RFR(M): 8203826: Chain class initialization exceptions into later NoClassDefFoundErrors

Volker Simonis volker.simonis at gmail.com
Fri Jun 29 14:53:53 UTC 2018


can I please have a review for the following change which saves
ExceptionInInitializerError thrown during class initialization and
chains them as cause into potential NoClassDefFoundErrors for the same
class. We are using this features since years in our commercial SAP
JVM and it proved extremely useful for detecting and fixing errors
especially in big deployments.

This is a follow-up on a discussion previously started by Goetz [1].
His first proposal (which is close to our current, internal
implementation) inserted an additional field into java.lang.Class
objects to save potential ExceptionInInitializerErrors. This was
considered to much overhead in the initial discussion [1].


So in this change, I've completely re-implemented the feature by using
a java.lang.Hashtable which is attached to the ClassLoaderData object.
The Hashtable is lazily created when the first
ExceptionInInitializerError is thrown and maps the Class which
triggered the ExceptionInInitializerError during the execution of its
static initializer to the corresponding ExceptionInInitializerError.

If the same class will be accessed once again, this will directly lead
to a plain NoClassDefFoundError (as per the JVMS, 5.5 Initialization)
because the static initializer won't be executed a second time. Until
now, this NoClassDefFoundError wasn't linked in any way to the root
cause of the problem (i.e. the first ExceptionInInitializerError
together with the chained exception that happened during the execution
of the static initializer). With this change, the NoClassDefFoundError
will now chain the initial ExceptionInInitializerError as cause,
making it much easier to detect the problem which lead to the

Following is an example from the new JTreg tests which comes which
this change to demonstrate the feature. Until know, a typical stack
trace from a NoClassDefFoundError looked as follows:

java.lang.NoClassDefFoundError: Could not initialize class
    at java.base/java.lang.Class.forName0(Native Method)
    at java.base/java.lang.Class.forName(Class.java:291)
    at NoClassDefFound.main(NoClassDefFound.java:38)

With this change, the same stack trace now looks as follows:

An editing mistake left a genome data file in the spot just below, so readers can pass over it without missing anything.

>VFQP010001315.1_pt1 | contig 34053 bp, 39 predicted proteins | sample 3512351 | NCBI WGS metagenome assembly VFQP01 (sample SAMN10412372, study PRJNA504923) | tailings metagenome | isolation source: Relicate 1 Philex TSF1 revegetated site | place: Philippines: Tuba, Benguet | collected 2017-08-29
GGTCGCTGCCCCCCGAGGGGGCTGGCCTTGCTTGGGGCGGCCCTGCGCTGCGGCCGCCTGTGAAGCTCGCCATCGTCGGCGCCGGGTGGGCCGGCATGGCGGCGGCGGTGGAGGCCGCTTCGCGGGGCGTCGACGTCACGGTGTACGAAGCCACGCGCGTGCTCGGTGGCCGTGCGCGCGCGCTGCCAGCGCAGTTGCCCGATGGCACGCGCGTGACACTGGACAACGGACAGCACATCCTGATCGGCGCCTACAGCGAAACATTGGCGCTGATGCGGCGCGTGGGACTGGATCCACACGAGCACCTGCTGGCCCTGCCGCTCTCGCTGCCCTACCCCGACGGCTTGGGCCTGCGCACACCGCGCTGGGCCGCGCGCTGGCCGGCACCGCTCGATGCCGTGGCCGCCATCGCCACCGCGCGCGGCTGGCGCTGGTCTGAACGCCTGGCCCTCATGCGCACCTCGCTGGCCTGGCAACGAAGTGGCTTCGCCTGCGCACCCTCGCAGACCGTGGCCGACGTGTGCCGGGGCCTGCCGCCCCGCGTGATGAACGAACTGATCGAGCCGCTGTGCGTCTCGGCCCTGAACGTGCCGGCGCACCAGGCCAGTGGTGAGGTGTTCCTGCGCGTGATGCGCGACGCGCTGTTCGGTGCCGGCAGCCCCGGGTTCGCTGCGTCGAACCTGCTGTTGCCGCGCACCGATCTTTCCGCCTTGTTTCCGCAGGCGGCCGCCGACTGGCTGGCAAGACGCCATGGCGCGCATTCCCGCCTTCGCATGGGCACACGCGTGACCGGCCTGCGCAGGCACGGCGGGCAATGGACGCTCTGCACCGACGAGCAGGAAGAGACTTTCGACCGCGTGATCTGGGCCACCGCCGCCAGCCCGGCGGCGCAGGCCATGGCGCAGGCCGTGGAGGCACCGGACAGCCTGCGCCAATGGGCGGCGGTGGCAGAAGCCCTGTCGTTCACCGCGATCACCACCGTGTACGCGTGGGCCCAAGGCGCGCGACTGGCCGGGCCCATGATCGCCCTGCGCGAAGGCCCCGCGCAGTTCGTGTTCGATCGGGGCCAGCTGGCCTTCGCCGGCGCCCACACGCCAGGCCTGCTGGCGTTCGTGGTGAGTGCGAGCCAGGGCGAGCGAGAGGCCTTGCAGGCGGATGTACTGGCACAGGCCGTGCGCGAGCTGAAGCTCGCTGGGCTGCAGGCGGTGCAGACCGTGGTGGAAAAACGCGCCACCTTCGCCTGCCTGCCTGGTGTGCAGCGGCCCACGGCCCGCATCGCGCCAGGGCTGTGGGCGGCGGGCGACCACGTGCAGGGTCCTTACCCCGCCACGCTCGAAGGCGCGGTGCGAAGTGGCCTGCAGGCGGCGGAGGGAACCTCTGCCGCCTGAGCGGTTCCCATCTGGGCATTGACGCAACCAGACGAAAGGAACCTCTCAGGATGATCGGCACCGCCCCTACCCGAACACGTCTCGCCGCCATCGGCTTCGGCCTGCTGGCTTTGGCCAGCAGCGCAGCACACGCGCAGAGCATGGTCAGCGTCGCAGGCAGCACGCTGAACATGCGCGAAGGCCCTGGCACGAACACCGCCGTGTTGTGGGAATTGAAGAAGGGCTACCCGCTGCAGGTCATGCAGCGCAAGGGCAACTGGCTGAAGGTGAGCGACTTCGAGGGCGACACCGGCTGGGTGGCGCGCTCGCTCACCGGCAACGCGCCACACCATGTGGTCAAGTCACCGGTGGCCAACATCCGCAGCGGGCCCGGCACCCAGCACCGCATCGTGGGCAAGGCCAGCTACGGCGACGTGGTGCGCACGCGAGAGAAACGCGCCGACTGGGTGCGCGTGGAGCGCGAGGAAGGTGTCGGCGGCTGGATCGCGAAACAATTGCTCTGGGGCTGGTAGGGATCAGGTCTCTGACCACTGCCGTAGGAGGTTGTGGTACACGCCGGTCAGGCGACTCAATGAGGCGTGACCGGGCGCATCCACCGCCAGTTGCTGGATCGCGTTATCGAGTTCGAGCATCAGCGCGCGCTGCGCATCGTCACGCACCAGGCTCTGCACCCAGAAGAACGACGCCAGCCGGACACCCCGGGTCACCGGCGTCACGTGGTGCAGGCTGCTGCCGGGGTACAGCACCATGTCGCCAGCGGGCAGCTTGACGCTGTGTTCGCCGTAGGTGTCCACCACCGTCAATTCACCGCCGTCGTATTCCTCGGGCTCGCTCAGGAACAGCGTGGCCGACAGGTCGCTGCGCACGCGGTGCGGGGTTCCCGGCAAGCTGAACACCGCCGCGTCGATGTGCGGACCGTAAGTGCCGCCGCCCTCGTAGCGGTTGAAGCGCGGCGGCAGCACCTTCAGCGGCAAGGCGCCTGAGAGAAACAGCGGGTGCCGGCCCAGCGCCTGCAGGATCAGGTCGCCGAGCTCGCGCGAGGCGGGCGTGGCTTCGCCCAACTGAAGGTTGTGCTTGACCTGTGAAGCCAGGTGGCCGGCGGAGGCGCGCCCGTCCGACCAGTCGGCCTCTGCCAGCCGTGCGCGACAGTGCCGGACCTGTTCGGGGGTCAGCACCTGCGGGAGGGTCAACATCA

java.lang.NoClassDefFoundError: Could not initialize class
    at java.base/java.lang.Class.forName0(Native Method)
    at java.base/java.lang.Class.forName(Class.java:315)
    at NoClassDefFound.main(NoClassDefFound.java:38)
Caused by: java.lang.ExceptionInInitializerError
    at java.base/jdk.internal.reflect.NativeConstructorAccessorImpl.newInstance0(Native
    at java.base/jdk.internal.reflect.NativeConstructorAccessorImpl.newInstance(NativeConstructorAccessorImpl.java:62)
    at java.base/jdk.internal.reflect.DelegatingConstructorAccessorImpl.newInstance(DelegatingConstructorAccessorImpl.java:45)
    at java.base/java.lang.reflect.Constructor.newInstance(Constructor.java:490)
    at java.base/java.lang.Class.newInstance(Class.java:584)
    at NoClassDefFound$ClassWithFailedInitializer.<clinit>(NoClassDefFound.java:20)
    at java.base/java.lang.Class.forName0(Native Method)
    at java.base/java.lang.Class.forName(Class.java:315)
    at NoClassDefFound.main(NoClassDefFound.java:30)
Caused by: java.lang.ArrayIndexOutOfBoundsException: Index 2 out of
bounds for length 1
    at NoClassDefFound$A.<clinit>(NoClassDefFound.java:9)
    ... 9 more

As you can see, the reason for the NoClassDefFoundError when accessing
the class 'NoClassDefFound$ClassWithFailedInitializer' is actually not
even in the class or its static initializer itself, but in the class
'NoClassDefFound$A' which is a base class of
'NoClassDefFound$ClassWithFailedInitializer'. This is not easily
detectible from the old, plain NoClassDefFoundError.

As I wrote, the only overhead we have with the new implementation is
an additional OopHandle field per ClassLoaderData which I think is
acceptable. The Hashtable object itself is only created lazily, after
the first occurrence of an ExceptionInInitializerError in the
corresponding class loader. The whole Hashtable creation and
storing/quering of ExceptionInInitializerErrors in
is optional in the sense that any errors/exceptions occurring during
the execution of these functions are ignored and cleared.

Finally, we also take care to recursively convert all native
backtraces in the stored ExceptionInInitializerErrors (and their
suppressed and chained exceptions) into symbolic stack traces in order
to avoid holding references to classes and prevent their unloading.
This is implemented in the new private, static method
java.lang.Throwable::removeNativeBacktrace() which is called for each
ExceptionInInitializerError before it is stored in the Hashtable.

Thank you and best regards,

[1] http://mail.openjdk.java.net/pipermail/hotspot-runtime-dev/2018-June/028310.html

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